After The Flood: Environment Agency working to clean up river
600,000 tonnes of raw sewage goes into Thames
Thousands of fish have been killed after 600,000 tonnes of untreated sewage was forced into the Thames during Tuesday's storms. According to reports on BBC News, the Environment Agency has said the dead fish were visible in the river at Kew, Brentford and Isleworth.
Thames Water has launched its oxygenating vessels which help improve the quality of the water.
Andrew Boyd of Thames Water said the company had been working with the Environment Agency to come up with a long-term solution to the problem.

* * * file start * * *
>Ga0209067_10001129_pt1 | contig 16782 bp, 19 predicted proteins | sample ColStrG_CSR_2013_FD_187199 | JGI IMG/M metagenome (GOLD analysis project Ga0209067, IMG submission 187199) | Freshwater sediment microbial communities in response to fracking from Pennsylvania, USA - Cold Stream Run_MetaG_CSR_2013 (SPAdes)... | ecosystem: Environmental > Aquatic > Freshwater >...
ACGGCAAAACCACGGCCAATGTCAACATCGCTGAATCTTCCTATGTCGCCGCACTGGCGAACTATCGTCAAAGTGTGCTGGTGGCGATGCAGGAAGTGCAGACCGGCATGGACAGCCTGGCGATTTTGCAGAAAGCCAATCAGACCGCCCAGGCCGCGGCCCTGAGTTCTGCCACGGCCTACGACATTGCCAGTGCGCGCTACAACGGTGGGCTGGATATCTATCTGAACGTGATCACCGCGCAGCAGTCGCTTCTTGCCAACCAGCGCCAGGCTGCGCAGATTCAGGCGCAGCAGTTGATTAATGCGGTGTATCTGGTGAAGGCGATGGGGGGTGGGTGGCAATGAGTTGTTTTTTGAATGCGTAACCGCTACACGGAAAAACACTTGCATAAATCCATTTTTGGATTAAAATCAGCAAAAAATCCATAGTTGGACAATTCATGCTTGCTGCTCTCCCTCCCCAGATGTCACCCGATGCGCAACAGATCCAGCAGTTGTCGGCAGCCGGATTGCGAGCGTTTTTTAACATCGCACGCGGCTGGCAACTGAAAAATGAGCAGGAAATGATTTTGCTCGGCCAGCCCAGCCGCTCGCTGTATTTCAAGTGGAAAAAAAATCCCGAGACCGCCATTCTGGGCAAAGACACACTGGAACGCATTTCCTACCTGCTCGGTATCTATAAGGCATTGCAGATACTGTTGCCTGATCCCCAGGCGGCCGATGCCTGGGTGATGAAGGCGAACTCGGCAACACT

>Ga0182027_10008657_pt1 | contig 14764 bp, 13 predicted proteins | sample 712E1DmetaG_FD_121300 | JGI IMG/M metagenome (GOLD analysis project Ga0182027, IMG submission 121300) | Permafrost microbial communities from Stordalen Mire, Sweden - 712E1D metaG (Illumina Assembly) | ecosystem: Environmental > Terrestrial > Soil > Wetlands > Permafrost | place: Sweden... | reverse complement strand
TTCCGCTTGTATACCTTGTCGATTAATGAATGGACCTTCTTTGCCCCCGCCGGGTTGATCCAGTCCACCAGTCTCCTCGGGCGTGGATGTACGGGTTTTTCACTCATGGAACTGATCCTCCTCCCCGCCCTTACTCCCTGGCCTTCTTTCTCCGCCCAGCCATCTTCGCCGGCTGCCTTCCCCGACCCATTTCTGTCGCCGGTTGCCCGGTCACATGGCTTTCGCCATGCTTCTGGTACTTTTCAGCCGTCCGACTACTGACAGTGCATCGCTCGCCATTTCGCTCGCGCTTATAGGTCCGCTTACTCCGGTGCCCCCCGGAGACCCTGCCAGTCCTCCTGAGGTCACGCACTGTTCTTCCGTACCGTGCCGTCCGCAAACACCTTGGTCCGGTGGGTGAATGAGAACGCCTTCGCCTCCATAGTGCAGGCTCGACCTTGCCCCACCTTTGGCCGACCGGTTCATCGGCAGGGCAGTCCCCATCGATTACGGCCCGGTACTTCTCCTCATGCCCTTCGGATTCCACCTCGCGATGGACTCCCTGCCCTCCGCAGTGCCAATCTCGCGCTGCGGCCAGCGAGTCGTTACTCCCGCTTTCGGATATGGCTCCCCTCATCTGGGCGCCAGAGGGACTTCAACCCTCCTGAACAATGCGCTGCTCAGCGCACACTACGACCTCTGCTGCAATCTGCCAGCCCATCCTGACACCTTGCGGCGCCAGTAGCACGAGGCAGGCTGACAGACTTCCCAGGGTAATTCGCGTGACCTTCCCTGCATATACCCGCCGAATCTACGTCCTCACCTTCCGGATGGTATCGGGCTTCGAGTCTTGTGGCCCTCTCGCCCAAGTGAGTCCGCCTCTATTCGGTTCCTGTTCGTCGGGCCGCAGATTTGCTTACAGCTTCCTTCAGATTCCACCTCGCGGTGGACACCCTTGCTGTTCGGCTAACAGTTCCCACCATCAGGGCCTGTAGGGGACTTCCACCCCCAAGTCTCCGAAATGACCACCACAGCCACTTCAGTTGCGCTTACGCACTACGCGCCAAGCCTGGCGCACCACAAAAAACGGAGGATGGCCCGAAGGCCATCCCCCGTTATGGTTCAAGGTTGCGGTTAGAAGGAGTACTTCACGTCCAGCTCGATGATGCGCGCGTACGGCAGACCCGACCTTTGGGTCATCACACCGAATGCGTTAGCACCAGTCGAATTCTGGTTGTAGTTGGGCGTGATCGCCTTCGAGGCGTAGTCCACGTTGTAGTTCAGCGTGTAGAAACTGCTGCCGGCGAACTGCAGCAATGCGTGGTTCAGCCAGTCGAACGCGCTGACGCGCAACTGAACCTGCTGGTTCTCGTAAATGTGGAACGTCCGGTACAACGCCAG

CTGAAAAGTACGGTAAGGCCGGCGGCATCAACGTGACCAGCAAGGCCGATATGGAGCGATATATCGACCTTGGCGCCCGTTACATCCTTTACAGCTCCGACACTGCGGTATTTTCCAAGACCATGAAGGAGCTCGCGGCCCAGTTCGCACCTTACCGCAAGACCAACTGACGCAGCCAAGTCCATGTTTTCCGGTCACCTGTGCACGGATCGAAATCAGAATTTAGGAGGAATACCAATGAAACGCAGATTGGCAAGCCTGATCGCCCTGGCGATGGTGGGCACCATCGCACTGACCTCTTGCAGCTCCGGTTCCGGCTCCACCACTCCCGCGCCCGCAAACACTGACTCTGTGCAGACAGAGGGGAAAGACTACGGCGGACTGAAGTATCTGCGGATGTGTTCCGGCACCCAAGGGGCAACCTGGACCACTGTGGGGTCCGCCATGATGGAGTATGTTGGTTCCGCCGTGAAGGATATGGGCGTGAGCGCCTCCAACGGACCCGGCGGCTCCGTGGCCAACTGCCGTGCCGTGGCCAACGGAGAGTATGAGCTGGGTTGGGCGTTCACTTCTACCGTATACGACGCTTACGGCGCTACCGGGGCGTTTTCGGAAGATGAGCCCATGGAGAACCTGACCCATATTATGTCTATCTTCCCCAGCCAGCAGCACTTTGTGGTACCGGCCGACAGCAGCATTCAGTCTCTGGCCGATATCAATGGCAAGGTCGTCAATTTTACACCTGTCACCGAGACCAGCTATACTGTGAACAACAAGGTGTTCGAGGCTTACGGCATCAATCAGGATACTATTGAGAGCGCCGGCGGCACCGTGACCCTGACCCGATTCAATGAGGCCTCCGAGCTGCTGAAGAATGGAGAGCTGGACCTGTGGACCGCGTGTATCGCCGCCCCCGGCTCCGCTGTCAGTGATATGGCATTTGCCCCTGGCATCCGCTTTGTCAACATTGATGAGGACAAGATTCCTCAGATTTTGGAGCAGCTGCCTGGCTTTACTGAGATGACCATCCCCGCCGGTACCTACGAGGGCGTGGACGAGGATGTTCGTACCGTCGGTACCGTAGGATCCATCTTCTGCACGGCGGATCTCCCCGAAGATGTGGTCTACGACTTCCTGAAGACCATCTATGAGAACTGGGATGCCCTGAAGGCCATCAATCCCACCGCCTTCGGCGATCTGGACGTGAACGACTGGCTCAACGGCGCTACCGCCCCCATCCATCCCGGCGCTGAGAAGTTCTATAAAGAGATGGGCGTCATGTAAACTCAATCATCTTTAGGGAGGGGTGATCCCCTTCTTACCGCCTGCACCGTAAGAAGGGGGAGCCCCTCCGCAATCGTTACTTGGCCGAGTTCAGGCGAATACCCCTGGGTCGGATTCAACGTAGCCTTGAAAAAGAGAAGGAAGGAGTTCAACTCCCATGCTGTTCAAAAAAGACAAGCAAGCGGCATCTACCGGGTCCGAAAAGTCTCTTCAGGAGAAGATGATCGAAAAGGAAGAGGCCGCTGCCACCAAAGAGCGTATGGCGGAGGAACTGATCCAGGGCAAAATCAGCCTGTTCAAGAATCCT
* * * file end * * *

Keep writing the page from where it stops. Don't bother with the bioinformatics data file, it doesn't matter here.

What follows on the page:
He explained that London's Victorian sewers pushed water into the Thames instead of allowing it to flood homes and streets. "Everyone agrees that any solution to this will be a massive engineering scheme. We have worked with the Environment Agency and other agencies to produce a report for the government suggesting how the problem can be solved.
"We are waiting to hear from the Department of Environment, Food and Rural Affairs how they are minded to deal with the problem."
Streets in the area were generally unaffected by the floods, unlike roads in Chiswick that were closed to traffic because of the height of the water. However readers of BrentfordTW8.com noticed some problems near the A4.
4 Aug 2004
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